Cattle disappearing amid drought signals beef rally

Compounding Tightness

The USDA reported the number of young, female cattle for beef-cow replacement rose 1.9% to 5.361 million at the start of this year. That means fewer animals are being sent to slaughtering plants, compounding tight supplies until calves reach full size more than two years from now.

“I’ve never seen the herd decrease this much in my lifetime,” said Joe Leathers, 55, who is the general manager of 6666 Ranch in Guthrie, Texas. “The cattle prices will be good because of the low numbers to come for years to come.”

Cattle sold for immediate delivery at slaughterhouses may average $1.26 a pound this year, up 2.4% from 2012, and cash prices for a 750-pound steers sold to feedlots may average $1.55 a pound, up 5.8%, according to CattleFax. Calf prices will average $1.75, up 4.8%.

Beef costs continue to be under “a lot of pressure” and are unlikely to ease for a couple years, Guy Constant, chief financial officer of Brinker International Inc., the owner of Chili’s and Maggiano’s dining chains, said on an earnings call on Jan. 22. Most of the Dallas, Texas-based chain’s higher commodity costs come from beef.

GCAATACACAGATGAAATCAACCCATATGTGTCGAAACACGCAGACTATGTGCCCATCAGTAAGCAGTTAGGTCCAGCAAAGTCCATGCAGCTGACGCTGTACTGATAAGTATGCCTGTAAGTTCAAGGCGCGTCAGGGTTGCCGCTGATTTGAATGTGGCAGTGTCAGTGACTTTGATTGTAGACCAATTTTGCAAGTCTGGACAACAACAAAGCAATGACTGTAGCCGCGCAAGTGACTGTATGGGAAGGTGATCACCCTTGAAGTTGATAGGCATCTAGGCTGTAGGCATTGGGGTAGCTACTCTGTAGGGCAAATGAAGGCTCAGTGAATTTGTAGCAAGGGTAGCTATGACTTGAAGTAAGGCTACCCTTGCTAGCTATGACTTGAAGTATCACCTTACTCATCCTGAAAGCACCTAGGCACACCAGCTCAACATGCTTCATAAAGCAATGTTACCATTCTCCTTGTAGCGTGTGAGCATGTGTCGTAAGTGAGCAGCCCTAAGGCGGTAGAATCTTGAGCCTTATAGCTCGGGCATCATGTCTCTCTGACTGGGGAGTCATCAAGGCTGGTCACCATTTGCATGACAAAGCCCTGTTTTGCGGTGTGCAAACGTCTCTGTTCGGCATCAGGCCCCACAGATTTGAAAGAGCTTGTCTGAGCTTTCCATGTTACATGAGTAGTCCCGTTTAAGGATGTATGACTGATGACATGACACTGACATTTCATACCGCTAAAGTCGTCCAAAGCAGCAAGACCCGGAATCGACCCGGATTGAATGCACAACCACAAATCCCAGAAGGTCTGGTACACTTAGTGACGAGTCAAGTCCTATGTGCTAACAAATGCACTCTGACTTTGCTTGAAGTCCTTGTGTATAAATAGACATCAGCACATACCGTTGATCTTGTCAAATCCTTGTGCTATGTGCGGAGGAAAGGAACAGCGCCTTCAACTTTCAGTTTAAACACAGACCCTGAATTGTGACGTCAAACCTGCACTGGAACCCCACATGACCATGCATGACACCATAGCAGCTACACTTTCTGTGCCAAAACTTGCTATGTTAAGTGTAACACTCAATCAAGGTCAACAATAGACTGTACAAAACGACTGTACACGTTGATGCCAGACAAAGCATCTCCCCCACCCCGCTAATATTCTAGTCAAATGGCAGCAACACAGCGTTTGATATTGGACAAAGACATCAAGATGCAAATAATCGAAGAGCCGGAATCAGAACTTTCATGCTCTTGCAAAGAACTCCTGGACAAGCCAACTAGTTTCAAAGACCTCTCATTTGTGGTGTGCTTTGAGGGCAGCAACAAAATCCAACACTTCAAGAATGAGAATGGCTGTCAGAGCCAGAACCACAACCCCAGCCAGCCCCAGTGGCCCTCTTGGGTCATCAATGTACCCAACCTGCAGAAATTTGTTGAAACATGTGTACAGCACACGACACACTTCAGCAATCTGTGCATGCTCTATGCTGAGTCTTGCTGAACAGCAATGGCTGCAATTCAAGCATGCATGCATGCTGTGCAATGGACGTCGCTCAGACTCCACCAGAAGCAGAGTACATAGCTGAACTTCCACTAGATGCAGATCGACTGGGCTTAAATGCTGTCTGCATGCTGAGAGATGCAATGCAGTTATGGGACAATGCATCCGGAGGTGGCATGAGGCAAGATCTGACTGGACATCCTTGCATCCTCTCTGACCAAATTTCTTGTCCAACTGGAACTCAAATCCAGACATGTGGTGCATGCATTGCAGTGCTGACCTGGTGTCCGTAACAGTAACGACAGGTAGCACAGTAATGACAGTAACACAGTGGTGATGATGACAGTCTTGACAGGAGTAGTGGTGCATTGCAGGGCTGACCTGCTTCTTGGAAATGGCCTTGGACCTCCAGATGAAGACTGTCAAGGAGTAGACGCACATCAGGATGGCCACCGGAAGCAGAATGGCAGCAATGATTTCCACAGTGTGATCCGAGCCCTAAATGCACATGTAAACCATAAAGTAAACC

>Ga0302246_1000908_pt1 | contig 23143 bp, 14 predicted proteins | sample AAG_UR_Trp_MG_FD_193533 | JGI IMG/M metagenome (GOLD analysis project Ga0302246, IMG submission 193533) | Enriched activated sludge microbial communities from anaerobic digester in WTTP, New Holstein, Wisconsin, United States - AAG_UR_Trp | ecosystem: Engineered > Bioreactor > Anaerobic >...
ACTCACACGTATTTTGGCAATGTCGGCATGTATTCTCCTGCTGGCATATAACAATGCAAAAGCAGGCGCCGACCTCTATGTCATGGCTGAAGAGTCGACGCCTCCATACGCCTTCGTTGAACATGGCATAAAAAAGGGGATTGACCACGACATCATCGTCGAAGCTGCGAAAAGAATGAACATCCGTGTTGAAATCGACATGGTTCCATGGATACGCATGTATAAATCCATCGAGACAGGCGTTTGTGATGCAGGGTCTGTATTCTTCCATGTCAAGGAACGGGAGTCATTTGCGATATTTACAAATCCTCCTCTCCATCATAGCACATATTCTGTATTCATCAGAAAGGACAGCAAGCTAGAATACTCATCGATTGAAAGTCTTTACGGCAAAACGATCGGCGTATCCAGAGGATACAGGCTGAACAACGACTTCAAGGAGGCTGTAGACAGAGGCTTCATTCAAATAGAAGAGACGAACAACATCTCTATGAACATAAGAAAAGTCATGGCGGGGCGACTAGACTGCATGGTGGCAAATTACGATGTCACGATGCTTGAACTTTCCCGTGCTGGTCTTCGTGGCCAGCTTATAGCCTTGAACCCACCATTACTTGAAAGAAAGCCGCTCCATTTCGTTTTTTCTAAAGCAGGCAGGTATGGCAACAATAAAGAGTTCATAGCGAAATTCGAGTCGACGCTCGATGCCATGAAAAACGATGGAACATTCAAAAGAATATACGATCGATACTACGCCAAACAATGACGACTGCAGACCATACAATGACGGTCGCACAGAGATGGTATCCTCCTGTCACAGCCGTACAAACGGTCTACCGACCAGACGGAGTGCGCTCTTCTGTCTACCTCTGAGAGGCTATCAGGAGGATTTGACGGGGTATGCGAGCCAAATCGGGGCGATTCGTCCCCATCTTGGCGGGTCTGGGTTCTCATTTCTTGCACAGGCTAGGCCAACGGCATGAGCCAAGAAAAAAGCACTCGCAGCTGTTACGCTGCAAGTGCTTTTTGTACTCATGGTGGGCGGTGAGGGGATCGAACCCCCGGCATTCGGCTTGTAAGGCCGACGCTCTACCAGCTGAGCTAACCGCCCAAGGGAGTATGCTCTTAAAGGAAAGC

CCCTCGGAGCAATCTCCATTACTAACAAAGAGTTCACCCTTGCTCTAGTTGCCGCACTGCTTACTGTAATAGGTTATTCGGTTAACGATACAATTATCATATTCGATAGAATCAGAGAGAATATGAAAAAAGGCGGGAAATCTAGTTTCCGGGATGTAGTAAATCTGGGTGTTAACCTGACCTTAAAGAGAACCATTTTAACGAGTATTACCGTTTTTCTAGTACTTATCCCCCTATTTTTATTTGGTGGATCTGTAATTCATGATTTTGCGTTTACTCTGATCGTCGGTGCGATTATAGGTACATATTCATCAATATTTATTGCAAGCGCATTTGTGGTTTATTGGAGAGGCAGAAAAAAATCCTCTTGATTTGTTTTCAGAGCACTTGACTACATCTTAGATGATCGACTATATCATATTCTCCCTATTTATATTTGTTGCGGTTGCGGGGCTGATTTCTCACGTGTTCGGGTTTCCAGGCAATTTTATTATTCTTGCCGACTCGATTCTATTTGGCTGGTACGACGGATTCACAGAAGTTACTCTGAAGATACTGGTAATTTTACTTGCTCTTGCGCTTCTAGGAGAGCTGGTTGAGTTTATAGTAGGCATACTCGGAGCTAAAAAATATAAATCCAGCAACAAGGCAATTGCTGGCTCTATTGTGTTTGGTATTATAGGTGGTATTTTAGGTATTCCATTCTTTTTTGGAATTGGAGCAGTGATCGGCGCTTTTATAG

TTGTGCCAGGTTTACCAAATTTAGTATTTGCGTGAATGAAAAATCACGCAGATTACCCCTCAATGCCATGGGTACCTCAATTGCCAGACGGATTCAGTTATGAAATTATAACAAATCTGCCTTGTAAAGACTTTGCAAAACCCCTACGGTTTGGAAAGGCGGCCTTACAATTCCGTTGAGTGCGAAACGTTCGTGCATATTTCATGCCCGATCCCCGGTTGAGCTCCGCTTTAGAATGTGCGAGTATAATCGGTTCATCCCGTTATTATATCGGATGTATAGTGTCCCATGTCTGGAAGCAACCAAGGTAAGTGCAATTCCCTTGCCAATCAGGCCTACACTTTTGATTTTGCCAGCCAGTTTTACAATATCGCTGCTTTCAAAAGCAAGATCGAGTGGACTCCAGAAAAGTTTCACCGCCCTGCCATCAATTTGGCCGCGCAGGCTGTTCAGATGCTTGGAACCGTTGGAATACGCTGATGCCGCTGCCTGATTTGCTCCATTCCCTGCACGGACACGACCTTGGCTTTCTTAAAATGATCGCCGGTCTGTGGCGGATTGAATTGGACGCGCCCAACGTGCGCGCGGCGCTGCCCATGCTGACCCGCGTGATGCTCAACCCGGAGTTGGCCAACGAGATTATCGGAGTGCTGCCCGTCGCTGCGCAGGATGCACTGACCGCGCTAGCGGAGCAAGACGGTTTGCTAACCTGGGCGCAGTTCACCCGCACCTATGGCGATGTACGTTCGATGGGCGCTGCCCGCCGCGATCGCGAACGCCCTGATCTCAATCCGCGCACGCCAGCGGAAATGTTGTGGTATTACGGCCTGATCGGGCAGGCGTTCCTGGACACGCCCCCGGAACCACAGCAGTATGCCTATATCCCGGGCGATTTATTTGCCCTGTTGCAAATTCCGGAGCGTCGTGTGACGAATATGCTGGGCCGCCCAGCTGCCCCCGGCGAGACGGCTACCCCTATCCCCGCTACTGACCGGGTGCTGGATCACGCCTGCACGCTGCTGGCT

‘Cost Pressures’

The increase in food prices makes it “more likely” that Chipotle, the Denver-based burrito chain, will have to raise menu prices, Chief Financial Officer John Hartung said on an earnings conference call with analysts on Feb. 5.

Texas Roadhouse Inc. projects higher commodity costs this year, mostly because of increased spending on beef by the Louisville, Kentucky-based chain, according to Chief Financial Officer G. Price Cooper.

“We are facing some cost pressures,” Cooper said during a presentation at an industry conference in Miami on Jan. 16. “In 2013, we’re looking at 6% to 7% commodity inflation because of our focus on beef.” Cooper said the company has locked in the majority of their beef needs for the year.

Domestic supplies are also constrained by rising overseas demand, especially from Asian markets. Exports, including variety meats, will grow 3.5% this year to 1.17 million metric tons, valued at a record $6 billion or more, according to estimates from the U.S. Meat Export Federation in Denver.

Japan Reopens

Japan has eased restrictions on imported meat from animals younger than 30 months, which will help boost demand, said Philip Seng, the federation’s chief executive. South Korea bought $582 million of American beef in 2012, according to the federation.

Pete Bonds said a lack of water and feed since the spring of 2011 has forced him to move animals from Bonds Ranch in Texas, the biggest cattle-producing state, to other states with better conditions.

“This whole thing is dependent on rain, and nobody can tell with 100% certainty what’s going to happen,” said the 60-year-old Bonds, who has several thousand cattle in Saginaw, Texas, as well as in Georgia, Oklahoma, Mississippi, New Mexico and Kansas. “If you don’t have water, you can’t run cattle. If we continue to see extremely dry weather, we will see more contraction.”

Bloomberg News

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